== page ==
Male fish with female body parts have been showing up in our nation's rivers for a while now, but a new study that found a surprising number of mixed-up fish may shed new light on ecosystem health.
From the Mississippi to the Rio Grande, from the Appalachia to the Colorado, researchers found large numbers of river fish with egg cells in their testes, particularly in two species: smallmouth and largemouth bass.
At some sites, more than 70 percent of males from these species were intersex, a condition that has been linked to lowered sperm production, trouble reproducing and other negative health consequences.
Scientists don't yet know what's causing the problem or whether intersex conditions are becoming more common in these bass. For now, the study is simply the first one to take a broad geographic look at how common intersex fish are in the United States.
"The occurrence was more widespread than we anticipated," said Jo Ellen Hinck, a biologist with the U.S. Geological Survey in Columbia, Mo. "When you have the majority of fish at a site showing up intersex, that's worrisome. We think that's enough reason to try to find out what's the cause of this and if it has implications for ecosystem health."
Hinck's study began in 1995 as an attempt to monitor fish health in response to "legacy" chemicals -- such as DDT, PCB's, pesticides and mercury. These contaminants get into rivers, where they linger long after they've been banned.
For nearly ten years, Hinck and colleagues collected 16 species of fish from 111 sites in nine major river basins around the U.S.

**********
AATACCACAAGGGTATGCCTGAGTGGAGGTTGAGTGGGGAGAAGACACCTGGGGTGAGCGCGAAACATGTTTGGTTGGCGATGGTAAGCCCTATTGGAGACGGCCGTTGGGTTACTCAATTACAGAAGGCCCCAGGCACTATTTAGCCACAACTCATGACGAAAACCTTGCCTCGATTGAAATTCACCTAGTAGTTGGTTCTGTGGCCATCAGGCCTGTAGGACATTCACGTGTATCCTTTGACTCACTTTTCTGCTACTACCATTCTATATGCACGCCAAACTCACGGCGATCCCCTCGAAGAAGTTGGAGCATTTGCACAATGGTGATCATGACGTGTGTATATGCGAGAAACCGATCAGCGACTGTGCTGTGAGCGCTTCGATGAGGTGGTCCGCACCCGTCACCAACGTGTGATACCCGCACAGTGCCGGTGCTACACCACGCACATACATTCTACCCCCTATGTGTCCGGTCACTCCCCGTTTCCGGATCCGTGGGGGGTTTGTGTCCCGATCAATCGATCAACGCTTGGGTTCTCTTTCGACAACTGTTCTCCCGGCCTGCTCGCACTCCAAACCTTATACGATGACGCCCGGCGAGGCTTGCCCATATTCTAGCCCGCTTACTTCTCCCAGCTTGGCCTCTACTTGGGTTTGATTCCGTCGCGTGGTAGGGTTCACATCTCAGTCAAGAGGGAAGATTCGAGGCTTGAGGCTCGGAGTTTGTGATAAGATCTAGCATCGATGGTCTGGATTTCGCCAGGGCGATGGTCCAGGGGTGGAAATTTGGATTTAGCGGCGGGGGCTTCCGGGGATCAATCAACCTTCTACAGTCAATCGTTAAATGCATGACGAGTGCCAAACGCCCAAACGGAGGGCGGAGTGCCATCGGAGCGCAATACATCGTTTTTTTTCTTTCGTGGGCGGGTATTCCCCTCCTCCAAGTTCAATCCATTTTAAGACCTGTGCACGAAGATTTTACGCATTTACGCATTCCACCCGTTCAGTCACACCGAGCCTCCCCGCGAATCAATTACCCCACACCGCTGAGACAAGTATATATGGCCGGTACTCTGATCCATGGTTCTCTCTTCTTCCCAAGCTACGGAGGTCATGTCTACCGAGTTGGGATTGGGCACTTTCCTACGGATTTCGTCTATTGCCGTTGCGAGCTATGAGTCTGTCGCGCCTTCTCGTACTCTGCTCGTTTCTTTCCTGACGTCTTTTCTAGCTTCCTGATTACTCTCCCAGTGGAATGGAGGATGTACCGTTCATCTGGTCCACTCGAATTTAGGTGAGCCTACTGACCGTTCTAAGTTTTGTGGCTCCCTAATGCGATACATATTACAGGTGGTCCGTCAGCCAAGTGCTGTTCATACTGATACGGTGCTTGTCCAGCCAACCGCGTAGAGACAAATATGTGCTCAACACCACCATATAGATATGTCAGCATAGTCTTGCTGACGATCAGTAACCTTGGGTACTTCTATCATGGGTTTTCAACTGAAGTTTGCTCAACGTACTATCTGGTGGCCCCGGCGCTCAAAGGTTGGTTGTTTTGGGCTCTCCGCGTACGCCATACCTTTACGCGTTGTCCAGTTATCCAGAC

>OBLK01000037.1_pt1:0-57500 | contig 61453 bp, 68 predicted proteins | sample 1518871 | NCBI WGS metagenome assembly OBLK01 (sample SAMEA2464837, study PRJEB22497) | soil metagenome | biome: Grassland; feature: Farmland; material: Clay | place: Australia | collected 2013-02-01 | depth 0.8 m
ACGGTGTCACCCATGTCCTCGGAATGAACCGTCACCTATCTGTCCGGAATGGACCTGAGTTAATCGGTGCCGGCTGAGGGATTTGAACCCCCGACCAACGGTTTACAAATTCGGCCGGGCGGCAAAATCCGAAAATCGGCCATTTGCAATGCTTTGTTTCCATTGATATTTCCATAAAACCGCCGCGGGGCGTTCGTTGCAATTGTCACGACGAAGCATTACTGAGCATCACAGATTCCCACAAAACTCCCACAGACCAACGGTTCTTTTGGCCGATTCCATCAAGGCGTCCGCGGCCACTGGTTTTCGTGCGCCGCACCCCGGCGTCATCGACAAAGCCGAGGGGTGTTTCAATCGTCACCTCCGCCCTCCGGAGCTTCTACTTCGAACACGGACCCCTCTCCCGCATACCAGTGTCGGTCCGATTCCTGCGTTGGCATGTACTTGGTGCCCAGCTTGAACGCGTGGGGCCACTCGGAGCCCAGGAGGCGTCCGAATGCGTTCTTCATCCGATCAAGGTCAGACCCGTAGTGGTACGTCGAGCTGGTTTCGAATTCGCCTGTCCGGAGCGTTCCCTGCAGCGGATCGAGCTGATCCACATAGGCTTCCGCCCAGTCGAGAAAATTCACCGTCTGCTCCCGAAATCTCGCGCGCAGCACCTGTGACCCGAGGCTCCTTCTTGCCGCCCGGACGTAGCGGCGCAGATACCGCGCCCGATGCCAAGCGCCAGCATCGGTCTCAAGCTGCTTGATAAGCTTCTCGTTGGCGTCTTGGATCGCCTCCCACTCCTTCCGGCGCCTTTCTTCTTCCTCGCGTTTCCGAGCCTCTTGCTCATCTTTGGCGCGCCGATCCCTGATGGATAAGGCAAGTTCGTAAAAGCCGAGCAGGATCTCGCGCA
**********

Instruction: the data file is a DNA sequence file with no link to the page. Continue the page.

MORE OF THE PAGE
After analyzing fish carcasses for both chemicals and related health conditions, the researchers found that male smallmouth bass and male largemouth bass had female parts in close to half of the sites and in all but one of the basins sampled.
The Yukon River was the only basin that appeared to be free of intersex fish, the scientists reported in the journal Aquatic Toxicology. In the southeastern United States, on the other hand, the condition was extremely common, particularly in largemouth bass.
In the Pee Dee River at Buckport, S.C., for example, 91 percent of male largemouth bass had female parts, along with 60 percent of males in the Apalachicola River at Blountstown, Fla., and 50 percent in the Savannah River at two sites in Georgia.
More than 65 percent of male smallmouth bass were intersex in parts of Minnesota, Idaho and Colarado.
No patterns turned up to finger particular chemicals or environmental conditions that might cause the high rates in some places. It's also not clear why bass might be especially prone to intersex conditions.
In fact, most intersex research has focused on neither bass nor legacy chemicals, said Alan Vajda, an environmental toxicologist at the University of Colorado, Denver. Instead of answering questions, he said, the new study raises a host of new ones.
"This study reminds us that we're dealing both with chemicals that have been introduced into the environment over the decades," Vajda said, "And we're continuing to produce new chemicals despite their thoroughly documented ability to affect our brains, our reproduction and our metabolism."
Fish aren't the only animals whose hormonal systems appear to be going haywire, he added. There is growing evidence for similar conditions in birds, mammals and even people. Studies like this one emphasize the need to do something about it.
"I"m glad there's some renewed spotlight" on the topic of intersex fish, Vajda said. "We've known about this stuff for over 20 years, and there's still very little done policy-wise to address these issues."